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company. I had compiled a chart of the comparatively unknown sea we were about to traverse; but the weather was threatening, and from the specimen we had had in the morning of its dangers, I thought it would be prudent to haul off, which I did, at 2 P. M. At five, land was reported ahead, and on the lee bow; it proved to be the island of Totoia, which I now found was thirty miles out of the position assigned it by former navigators. I at once came to the determination of running into the group, feeling assured we should thus save much time, and probably find smoother water; the dangers we had to encounter in either way were about equal. It was now blowing a fresh gale, which obliged us to take three reefs in the topsails ; it is by no means a pleasant business to be running over unknown ground, in a dark night, before a brisk gale, at the rate of seven or eight miles an hour The sea was unusually phosphorescent, and the night was disagreeable with rain and mists. The Peacock and Flying Fish followed us. The morning proved fine, and at daylight we were within a short distance of the Horse-shoe Reef, unknown to any of us but Tom, who thought we must be at least twenty miles from it. We found ourselves in the midst of a number of beautiful islands, viz.,* Goro, Vanua-levu, and Somu-somu on our right; Nairai, Ambatiki, and Matuku, on the left ; whilst Ovolau, Wakaia, and Mokungai, were in front; they were all girt by white encircling reefs. So beautiful was their aspect, that I could scarcely bring my mind to the realizing sense of the well-known fact, that they were the abode of a savage, ferocious, and treacherous race of cannibals.

Each island had its own peculiar beauty, but the eye as well as mind felt more satisfaction in resting upon Ovolau, which as we approached, had more of the appearance of civilization about it than the others; it is also the highest, most broken, and most picturesque. In consequence of light winds, we did not succeed in reaching the harbour of Levuka that evening, and passed the night under way, between Ovolau and Wakaia. At daylight on the 8th of May, we were off the port, and made all sail for it. At nine o'clock, being off the entrance, I took the precaution, as the breeze was light, to hoist the boats out (having to pass through a passage only eight hundred feet in width), and sent them ahead to tow. At first it is not a little alarming to approach these entrances with a light wind, and often with a strong current setting in or out; the ship rolling and tossing with the swell as she nears the reefs, the deep-blue water of the ocean curling into

* In the orthography of the names of the Feejee Group, I have followed the pronunciation, and not the true construction of the language, which will be explained in a subsequent cliapter.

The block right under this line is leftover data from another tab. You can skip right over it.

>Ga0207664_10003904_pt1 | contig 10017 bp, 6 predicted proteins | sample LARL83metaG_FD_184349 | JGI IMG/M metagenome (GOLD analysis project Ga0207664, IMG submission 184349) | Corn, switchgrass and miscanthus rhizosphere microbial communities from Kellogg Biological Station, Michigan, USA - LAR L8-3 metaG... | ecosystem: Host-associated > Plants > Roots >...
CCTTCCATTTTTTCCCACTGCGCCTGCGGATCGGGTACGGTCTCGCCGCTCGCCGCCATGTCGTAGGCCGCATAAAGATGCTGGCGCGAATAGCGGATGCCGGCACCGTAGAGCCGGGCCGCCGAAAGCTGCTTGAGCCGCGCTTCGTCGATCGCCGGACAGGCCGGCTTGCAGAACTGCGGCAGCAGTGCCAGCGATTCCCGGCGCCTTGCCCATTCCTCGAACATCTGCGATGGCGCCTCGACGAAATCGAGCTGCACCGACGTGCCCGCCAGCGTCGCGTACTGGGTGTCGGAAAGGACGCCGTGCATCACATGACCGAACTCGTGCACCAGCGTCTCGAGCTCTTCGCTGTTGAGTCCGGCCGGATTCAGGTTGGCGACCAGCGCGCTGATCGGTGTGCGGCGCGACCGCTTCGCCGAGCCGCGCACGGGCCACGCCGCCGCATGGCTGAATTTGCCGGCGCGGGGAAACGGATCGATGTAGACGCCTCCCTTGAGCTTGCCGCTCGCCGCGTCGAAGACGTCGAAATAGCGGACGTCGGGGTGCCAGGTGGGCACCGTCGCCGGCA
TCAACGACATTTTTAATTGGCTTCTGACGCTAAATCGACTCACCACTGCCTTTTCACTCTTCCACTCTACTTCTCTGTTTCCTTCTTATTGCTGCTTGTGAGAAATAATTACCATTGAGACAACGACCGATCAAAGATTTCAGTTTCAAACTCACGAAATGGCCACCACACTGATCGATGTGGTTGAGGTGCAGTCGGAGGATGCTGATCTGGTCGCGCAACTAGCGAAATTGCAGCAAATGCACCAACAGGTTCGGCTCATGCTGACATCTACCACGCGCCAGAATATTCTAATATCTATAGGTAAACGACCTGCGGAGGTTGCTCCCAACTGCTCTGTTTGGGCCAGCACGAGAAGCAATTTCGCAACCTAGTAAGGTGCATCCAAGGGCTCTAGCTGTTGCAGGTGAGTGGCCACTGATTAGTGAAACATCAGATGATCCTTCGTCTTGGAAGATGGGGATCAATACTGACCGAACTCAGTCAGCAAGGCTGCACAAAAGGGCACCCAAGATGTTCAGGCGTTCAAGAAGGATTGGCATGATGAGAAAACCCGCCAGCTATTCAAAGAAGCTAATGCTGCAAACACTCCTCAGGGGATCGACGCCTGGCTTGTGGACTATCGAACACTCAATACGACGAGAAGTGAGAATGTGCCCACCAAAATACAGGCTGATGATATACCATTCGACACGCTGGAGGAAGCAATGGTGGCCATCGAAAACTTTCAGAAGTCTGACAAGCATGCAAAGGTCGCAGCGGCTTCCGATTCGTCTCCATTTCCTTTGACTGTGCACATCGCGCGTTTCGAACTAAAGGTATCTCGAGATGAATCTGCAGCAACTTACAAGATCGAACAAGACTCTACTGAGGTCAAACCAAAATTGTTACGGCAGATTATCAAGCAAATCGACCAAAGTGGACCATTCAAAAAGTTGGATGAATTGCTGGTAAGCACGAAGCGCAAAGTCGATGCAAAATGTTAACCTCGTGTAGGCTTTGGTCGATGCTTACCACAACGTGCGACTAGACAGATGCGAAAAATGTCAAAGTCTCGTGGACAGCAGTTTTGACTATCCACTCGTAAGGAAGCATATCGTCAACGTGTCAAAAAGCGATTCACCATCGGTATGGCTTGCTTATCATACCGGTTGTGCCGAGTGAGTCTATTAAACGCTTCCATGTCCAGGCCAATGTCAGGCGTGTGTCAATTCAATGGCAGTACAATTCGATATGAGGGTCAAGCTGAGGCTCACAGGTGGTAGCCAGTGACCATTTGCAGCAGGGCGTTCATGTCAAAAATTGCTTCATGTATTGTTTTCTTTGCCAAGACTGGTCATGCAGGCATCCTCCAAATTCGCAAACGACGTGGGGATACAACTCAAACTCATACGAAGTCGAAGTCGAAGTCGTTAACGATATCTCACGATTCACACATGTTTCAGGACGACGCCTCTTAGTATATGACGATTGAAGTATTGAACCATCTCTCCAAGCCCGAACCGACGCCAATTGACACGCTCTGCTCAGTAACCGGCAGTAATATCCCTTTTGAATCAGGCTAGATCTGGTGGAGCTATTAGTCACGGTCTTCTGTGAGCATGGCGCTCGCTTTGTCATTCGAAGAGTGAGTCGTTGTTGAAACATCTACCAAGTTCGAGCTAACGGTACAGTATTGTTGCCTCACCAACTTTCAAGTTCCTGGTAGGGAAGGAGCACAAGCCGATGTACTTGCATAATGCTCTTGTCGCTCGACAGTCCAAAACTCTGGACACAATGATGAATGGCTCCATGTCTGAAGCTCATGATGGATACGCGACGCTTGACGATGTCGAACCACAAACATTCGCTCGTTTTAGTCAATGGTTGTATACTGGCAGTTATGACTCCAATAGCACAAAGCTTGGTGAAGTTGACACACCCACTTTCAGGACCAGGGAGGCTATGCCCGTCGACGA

white foam on them, with no bottom until the entrance is gained, when a beautiful and tranquil basin opens to the view.

The remarkable peculiarity of these coral harbours, if so I may call them, is that in gaining them, it is but an instant from the time the sea is left until security is found equal to that of an artificial dock; this is particularly the case with the harbour of Levuka. The shore was lined with natives, watching our progress with their usual curiosity; and it was amusing to hear the shouts of applause that emanated from the crowds on shore, when they witnessed the men, dressed all in white, running up the rigging to furl the sails.

In passing to the anchorage, we saw a tiny boat, in which was David Whippy, one of the principal white residents here, with one of his naked children. This man ran away from a ship, commanded by his brother, that was trading in this group, in consequence of the ill treatment he received on board; he now has been eighteen years on this island, and is the principal man among the whites. He is considered a royal messenger, or Maticum Ambau, and is much looked up to by the chiefs. He speaks their language well; is a prudent trustworthy person, and understands the character of the natives perfectly : his worth and excellent character I had long heard of.* He immediately came on board to welcome us, and after we had anchored near the town, he brought off Tui Levuka, the chief of the Levuka town. This dignitary was a stout, well-made man, strong and athletic, entirely naked, with the exception of a scanty maro, with long ends of white tapa hanging down before and behind, and a turban of white fleecy tapa, not unlike tissue-paper, around his head, of enormous size. These turbans designate the chiefs, and frequently have a small wreath of flowers over them. His face was a shining black, having been painted for the occasion; his countenance had a good expression, and he seemed, after a few moments, to be quite at his ease. As is customary, I at once gave him a present of two whale's teeth and two fathoms of red cotton cloth, with which he was well satisfied, clapping his hands several times, which is their mode of expressing thanks. His hair was crisped, with a small whalebone stick or needle, twelve or fourteen inches in length, stuck into it on one side; he did not leave me long in doubt as to the use to which the latter is put, for it was continually in requisition to scratch his head, the vermin being not a little troublesome. He was very desirous of doing every thing for me, and said that any ground I wished to oc

* He has, since our return, been appointed vice-consul for the Feejee Group

cupy, was at the service of the countrymen of his friend Whippy. Mr. Drayton during our stay obtained a camera lucida drawing of him, whilst he was leaning against a tree.

FEEJEE CHIEF, TUI LEVUKA.

Ovolau is the principal residence of the white men in the group, to whose general deportment and good conduct I must bear testimony; I met with none better disposed throughout the voyage than were found there. I at once engaged them to become our interpreters during the time we stayed, which afforded us many advantages in communicating with the natives.

About three hours after the Vincennes anchored, the Peacock entered; but there was no news or sign of the Flying-Fish, nor had she been seen while the Peacock was in the offing. I felt much uneasiness about her, more so as I specially dreaded any accident to that vessel in the vicinity of cannibal islands.